I am not familiar with your product and offer no endorsement. I normally delete sales pitches like this in the comments, but you started off with some interesting discussion points.

      • Sri Chilukuri May 11, 2009 at 10:15 pm #


        I didn’t mean to be a sales person. I really thought you brought up some very interesting issues which we have grappled with in the past. We put all of our experience into building Content Circles and I thought you should try it. I’m more interested in your feedback on the product than you buying it (of course, we don’t mind if you buy it as well).

        I hope you Content Circles a try. You can download and try it out for free at http://www.contentcircles.com.


  9. Clayton Turner June 15, 2010 at 4:59 pm #

    This is a very good thread. Now almost one year later – It would be interesting to hear your take on the current crop of companies and services and offerings. We already use SharePoint via Rackspace and collaborate there pretty well but wondering if we need to be utilizing a more extensive service provider.

    • Doug Cornelius June 15, 2010 at 8:24 pm #

      Clayton –

      I have not seen much movement. The biggest and most innovative product seems to be the private ramps on Legal OnRamp. In particular, Cisco is doing some interesting things to manage the needs of its own legal department. I have not seen anything interesting offered by law firms.

      As for SharePoint, I got the sense that many people held back on SP2007 and were waiting for SP 2010,

  10. Ken Jones November 3, 2010 at 12:57 pm #

    There is an interesting educational article in the November 2010 issue of InsideCounsel which might be a worthwhile read for those interested in this topic. The article URL is



  1. Compliance Building · Martindale-Hubbell’s Counsel to Counsel Forum - April 8, 2009

    […] of the ways to build a better legal team is to build better ways to communicate. My earlier post on Extranets for Law Firm and Client Collaboration – Moving Beyond Email embodied most of my points. As Jessica Lipnack taught me, I tried to get around the room and have […]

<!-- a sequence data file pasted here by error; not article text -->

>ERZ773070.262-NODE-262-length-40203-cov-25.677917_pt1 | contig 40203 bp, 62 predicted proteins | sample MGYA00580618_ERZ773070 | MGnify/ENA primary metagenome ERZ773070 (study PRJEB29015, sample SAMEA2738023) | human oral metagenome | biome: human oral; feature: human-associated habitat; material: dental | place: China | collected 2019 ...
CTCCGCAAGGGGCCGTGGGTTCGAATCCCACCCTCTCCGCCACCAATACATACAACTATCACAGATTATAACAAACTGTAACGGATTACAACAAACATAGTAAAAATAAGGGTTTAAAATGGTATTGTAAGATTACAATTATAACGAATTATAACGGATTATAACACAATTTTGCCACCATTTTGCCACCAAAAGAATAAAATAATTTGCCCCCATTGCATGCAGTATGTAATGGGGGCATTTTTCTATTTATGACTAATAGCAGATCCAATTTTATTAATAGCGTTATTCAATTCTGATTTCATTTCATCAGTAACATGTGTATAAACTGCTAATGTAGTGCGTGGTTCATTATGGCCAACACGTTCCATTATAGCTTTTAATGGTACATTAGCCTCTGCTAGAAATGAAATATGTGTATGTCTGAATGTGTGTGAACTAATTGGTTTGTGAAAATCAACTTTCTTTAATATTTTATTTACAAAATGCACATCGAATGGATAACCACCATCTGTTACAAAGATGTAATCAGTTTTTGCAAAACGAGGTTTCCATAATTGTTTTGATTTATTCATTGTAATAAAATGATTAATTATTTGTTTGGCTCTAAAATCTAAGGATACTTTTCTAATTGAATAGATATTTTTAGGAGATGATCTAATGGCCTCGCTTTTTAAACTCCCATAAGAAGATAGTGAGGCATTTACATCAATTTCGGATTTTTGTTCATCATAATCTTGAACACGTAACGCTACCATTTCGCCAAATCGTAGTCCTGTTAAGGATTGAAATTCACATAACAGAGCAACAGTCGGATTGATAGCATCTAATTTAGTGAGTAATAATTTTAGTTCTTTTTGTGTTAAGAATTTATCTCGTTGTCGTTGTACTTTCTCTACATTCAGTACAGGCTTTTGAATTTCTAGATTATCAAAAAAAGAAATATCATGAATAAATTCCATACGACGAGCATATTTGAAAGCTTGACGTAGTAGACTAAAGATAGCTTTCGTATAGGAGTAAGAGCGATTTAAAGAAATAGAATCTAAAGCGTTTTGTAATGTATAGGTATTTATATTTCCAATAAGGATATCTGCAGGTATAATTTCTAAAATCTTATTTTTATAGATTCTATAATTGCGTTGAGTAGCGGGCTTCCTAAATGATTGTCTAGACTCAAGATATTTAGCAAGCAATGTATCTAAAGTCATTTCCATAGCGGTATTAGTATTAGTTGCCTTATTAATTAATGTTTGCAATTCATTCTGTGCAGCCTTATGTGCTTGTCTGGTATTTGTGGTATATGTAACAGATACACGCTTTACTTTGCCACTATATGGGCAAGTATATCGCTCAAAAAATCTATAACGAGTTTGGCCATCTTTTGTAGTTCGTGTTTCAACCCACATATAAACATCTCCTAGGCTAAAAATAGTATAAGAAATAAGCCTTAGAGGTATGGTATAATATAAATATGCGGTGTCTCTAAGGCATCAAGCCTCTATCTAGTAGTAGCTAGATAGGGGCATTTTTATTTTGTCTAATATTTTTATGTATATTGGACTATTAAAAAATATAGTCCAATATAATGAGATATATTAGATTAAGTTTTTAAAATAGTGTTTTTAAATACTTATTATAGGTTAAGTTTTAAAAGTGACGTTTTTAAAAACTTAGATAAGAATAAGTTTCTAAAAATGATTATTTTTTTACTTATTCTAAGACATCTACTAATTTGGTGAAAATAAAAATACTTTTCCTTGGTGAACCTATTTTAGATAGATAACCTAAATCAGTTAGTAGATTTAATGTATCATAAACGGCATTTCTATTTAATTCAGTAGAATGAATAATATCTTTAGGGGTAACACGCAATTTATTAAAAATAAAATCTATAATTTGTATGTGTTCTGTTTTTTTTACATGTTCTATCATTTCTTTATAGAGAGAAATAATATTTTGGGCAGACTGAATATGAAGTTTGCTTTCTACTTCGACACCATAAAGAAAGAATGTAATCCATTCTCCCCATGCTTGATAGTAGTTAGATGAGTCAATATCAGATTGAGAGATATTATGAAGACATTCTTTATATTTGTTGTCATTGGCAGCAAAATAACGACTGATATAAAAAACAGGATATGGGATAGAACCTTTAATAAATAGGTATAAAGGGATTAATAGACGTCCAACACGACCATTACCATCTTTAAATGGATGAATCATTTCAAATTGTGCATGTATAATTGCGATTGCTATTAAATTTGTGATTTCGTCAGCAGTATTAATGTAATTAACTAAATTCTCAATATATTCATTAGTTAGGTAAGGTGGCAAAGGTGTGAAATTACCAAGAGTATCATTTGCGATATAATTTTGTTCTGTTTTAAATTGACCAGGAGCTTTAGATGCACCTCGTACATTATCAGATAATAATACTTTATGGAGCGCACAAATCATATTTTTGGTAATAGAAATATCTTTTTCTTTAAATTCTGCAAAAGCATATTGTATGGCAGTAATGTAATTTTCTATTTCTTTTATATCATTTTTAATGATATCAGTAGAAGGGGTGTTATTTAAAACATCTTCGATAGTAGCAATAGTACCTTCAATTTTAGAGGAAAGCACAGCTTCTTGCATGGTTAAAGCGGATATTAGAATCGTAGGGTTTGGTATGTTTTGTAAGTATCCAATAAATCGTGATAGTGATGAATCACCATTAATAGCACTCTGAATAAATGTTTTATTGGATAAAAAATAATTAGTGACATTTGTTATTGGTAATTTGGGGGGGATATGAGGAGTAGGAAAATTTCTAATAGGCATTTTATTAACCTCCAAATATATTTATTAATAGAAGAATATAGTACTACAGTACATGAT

2. Compliance Building · Corresponding with Cornelius - a new series of blog posts - April 10, 2009

    […] A follow up to my earlier post on Extranets for law Firm and Client Collaboration […]

  3. Corresponding with Cornelius | Compliance Building - April 17, 2009

    […] Gary looks at some of the ways law firm client information is moving into the cloud, including my post on extranets. […]

  4. From the NEBA Conference: Of “Social” Media, Cloud Computing & The Future of the Law | BizBuzz - October 30, 2010

    […] the end of the day, as Doug said, the “Pony express” lasted just 18 months. Changes to technology will always take place and the current wave of social media is just taking […]

  5. Catch the Wave: Client Data is Becoming Cloud-Bound | blogwranglers.com - November 19, 2010

    […] few days later, in the blog Compliance Building, Doug Cornelius wrote a post entitled “Extranets for Law Firm and Client Collaboration […]

  6. Catch the Wave: Client Data is Becoming Cloud-Bound | Two Step Software, Inc. - December 17, 2010

    […] few days later, in the blog Compliance Building, Doug Cornelius wrote a post entitled “Extranets for Law Firm and Client Collaboration […]